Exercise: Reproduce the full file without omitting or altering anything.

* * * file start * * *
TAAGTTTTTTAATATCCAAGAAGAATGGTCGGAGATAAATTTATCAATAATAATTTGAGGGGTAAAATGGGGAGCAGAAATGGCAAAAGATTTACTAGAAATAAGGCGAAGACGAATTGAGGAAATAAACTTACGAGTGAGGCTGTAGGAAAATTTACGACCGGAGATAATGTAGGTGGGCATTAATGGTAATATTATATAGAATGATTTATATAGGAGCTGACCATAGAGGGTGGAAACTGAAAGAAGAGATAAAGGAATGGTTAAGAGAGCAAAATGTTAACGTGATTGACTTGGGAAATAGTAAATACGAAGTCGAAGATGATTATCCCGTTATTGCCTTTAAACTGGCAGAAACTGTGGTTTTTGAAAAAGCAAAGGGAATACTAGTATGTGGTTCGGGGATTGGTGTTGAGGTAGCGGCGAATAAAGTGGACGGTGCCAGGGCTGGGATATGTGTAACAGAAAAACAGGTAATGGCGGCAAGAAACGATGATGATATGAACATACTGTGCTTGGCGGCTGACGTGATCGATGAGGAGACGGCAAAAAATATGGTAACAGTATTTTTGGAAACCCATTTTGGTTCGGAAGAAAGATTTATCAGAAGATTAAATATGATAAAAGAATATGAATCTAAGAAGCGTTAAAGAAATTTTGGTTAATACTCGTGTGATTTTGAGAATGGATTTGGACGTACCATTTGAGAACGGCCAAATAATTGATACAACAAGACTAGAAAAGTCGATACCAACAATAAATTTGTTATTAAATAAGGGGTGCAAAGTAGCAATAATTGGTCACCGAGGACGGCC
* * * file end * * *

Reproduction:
TAAGTTTTTTAATATCCAAGAAGAATGGTCGGAGATAAATTTATCAATAATAATTTGAGGGGTAAAATGGGGAGCAGAAATGGCAAAAGATTTACTAGAAATAAGGCGAAGACGAATTGAGGAAATAAACTTACGAGTGAGGCTGTAGGAAAATTTACGACCGGAGATAATGTAGGTGGGCATTAATGGTAATATTATATAGAATGATTTATATAGGAGCTGACCATAGAGGGTGGAAACTGAAAGAAGAGATAAAGGAATGGTTAAGAGAGCAAAATGTTAACGTGATTGACTTGGGAAATAGTAAATACGAAGTCGAAGATGATTATCCCGTTATTGCCTTTAAACTGGCAGAAACTGTGGTTTTTGAAAAAGCAAAGGGAATACTAGTATGTGGTTCGGGGATTGGTGTTGAGGTAGCGGCGAATAAAGTGGACGGTGCCAGGGCTGGGATATGTGTAACAGAAAAACAGGTAATGGCGGCAAGAAACGATGATGATATGAACATACTGTGCTTGGCGGCTGACGTGATCGATGAGGAGACGGCAAAAAATATGGTAACAGTATTTTTGGAAACCCATTTTGGTTCGGAAGAAAGATTTATCAGAAGATTAAATATGATAAAAGAATATGAATCTAAGAAGCGTTAAAGAAATTTTGGTTAATACTCGTGTGATTTTGAGAATGGATTTGGACGTACCATTTGAGAACGGCCAAATAATTGATACAACAAGACTAGAAAAGTCGATACCAACAATAAATTTGTTATTAAATAAGGGGTGCAAAGTAGCAATAATTGGTCACCGAGGACGGCC